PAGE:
Tobacco use. The use of tobacco has been widely documented and is well known to cause a variety of cancers.
Avoid or limit alcohol use. Excessive amounts of alcohol are also known to increase the chances of cancer developing, particularly oral cancer due to the length of time that alcohol is in contact with the mucosal tissues.
Eat healthy food. Antioxidants have been shown to reduce the risk of cancer developing, maintaining a healthy diet rich in these nutrients can help keep you fit and healthy.
Maintain a healthy weight. Cancer research UK has shown that one in 20 cancers are caused by people being overweight. It is suggested that obesity stimulates the inflammatory response which can promote cancer development. It also has an impact on the hormones and endocrine functions which may also contribute to the growth of cancer cells.
Exercise moderately most days. This keeps your internal systems working effectively including blood and hormone levels.
Avoid casual sex. Increasing the number of sexual partners or choosing partners with several prior partners increases risk. Reduce your risk by using condoms & barriers during oral sex.
How to detect mouth cancer?
Examining your tongue, inside of your cheeks, floor of your mouth, lips, roof of the mouth and gums is one of the best ways to routinely detect mouth cancer at home.
Look in a mirror and stick out your tongue, ensure you look for any unusual lumps or obvious changes in colour, particularly those which don’t disappear. Pay particular attention to ulcers which you have been unable to get rid of.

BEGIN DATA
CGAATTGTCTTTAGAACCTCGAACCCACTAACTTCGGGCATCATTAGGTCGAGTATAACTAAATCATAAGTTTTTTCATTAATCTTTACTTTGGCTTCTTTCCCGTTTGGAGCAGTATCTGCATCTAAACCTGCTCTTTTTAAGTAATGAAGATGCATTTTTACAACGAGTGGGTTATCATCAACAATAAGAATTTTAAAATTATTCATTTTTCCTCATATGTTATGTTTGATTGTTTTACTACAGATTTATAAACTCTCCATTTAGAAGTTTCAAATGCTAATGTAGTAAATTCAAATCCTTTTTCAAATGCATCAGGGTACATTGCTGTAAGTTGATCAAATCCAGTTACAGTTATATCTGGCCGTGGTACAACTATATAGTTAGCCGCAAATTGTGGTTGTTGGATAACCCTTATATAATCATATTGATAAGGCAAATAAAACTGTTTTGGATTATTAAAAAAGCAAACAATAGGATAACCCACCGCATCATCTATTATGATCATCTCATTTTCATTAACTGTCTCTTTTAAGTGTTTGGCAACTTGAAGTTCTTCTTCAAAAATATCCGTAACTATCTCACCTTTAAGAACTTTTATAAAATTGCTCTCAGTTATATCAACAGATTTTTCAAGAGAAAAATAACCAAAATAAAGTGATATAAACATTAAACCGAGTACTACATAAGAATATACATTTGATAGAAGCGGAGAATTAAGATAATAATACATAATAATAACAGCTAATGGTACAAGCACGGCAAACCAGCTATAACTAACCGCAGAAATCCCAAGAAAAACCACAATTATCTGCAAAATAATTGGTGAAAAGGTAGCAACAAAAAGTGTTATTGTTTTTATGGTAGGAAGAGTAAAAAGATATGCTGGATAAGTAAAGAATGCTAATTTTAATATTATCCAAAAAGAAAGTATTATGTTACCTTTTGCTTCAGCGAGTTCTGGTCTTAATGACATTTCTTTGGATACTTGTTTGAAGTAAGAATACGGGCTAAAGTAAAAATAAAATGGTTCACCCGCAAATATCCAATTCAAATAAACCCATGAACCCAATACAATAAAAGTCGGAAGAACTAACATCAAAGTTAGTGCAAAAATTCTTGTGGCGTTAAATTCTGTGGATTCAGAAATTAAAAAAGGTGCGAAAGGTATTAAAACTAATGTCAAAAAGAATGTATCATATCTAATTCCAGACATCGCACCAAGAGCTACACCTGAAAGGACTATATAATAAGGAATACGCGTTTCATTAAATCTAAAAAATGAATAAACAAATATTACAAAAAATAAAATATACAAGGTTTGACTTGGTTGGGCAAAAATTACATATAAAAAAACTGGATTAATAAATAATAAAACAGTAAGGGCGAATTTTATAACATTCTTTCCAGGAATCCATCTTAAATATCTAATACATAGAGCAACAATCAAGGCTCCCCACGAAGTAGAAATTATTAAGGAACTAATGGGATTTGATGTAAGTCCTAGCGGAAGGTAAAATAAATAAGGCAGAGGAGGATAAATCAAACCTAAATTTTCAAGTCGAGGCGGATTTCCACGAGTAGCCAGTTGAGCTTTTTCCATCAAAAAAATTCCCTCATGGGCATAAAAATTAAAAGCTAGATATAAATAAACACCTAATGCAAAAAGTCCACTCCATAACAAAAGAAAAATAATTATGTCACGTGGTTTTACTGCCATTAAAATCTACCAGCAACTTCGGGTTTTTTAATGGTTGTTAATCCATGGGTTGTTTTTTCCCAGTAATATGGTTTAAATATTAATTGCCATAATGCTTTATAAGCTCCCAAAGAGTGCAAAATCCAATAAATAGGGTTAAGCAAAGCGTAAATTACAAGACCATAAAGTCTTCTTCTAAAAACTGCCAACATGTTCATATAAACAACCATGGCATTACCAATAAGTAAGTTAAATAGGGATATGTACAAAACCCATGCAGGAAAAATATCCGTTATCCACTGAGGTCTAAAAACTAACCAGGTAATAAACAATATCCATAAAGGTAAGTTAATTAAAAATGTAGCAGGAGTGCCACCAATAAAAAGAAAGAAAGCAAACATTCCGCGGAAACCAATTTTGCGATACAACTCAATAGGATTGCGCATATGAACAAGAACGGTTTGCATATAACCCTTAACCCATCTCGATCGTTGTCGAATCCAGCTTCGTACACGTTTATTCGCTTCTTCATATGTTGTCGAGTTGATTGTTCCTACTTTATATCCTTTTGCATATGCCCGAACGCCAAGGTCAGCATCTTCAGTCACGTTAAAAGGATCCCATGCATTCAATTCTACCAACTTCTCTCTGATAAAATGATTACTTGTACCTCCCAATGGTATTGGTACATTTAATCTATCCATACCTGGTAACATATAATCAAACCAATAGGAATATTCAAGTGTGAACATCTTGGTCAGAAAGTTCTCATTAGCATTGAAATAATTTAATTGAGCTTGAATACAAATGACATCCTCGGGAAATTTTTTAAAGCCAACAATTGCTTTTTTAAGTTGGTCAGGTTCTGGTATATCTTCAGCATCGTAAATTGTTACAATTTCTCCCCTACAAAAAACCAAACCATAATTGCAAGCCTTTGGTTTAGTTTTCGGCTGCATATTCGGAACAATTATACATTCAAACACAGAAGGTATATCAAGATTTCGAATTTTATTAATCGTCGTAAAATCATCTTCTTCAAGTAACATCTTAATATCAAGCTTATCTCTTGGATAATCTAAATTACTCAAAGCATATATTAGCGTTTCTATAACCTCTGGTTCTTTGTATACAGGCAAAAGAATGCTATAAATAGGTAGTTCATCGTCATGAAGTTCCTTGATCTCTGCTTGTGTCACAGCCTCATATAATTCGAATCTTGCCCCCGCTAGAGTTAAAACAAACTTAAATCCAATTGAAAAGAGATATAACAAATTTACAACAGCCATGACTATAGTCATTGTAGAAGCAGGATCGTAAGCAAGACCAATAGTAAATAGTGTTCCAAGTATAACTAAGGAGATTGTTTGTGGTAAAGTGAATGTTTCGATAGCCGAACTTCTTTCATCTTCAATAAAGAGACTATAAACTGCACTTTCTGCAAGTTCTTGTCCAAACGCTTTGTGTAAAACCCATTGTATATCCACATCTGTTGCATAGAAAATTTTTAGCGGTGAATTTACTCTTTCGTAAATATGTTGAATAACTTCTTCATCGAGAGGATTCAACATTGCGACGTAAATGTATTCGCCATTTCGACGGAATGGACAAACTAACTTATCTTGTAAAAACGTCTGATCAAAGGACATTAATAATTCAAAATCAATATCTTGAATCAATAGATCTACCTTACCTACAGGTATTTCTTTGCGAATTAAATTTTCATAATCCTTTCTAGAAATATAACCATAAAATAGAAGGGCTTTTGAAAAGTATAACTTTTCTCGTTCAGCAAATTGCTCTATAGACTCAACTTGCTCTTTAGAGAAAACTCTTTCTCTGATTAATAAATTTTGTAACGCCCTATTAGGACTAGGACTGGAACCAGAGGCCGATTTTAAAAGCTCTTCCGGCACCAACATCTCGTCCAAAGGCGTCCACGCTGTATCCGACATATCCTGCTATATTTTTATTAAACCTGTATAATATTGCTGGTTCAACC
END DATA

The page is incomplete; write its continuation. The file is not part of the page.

A persistent cough or hoarseness of the voice could also be a sign of mouth cancer further down towards the back of your mouth.
When you visit the dentist they will also undertake a routine mouth cancer screening, this should form part of your 6 monthly health check. If your dentist doesn’t say explicitly that they have carried out a mouth cancer screening then make sure you ask. Dentists are trained on the anatomy of the mouth and to spot the early warning signs, they can then refer you for further examination and more detailed detection processes.
If in doubt, check it out!
Is oral cancer curable?
Early detection is absolutely key with oral cancer, if you’re not having regular oral cancer screening this can mean oral cancer goes undetected, this then means that once it becomes more noticeable it may have likely spread to the lymph nodes of the neck, thereby reducing survival rates significantly.
There are typically 3 primary ways to treat oral cancer:
Surgically. This is often used in the early stages to remove the tumour and any affected lymph nodes. Any surrounding tissue may also be removed to prevent recurrence.
Radiotherapy. Targeted treatment with radiation, usually twice per day for 5 days per week for around 6 weeks is also often used. If cancer is in more advanced stages then radiotherapy is often combined with chemotherapy.
Chemotherapy. This is the drug treatment for cancer, it is usually given as an outpatient treatment without the need to stay in hospital, although this depends upon your reaction to the drug and your specific dose.
After qualifying in 1992 in Birmingham, Donna moved to Cornwall then helped to set up Trinity Dental Centre in 2000, with the aim of providing kind and gentle dental care. Donna's interest is in the cosmetic field and she frequently updates her knowledge in this area. Outside of work she likes to read and to cook. She is married to Rodney and they have two sons. View all posts by Dr Donna Hill ➤ .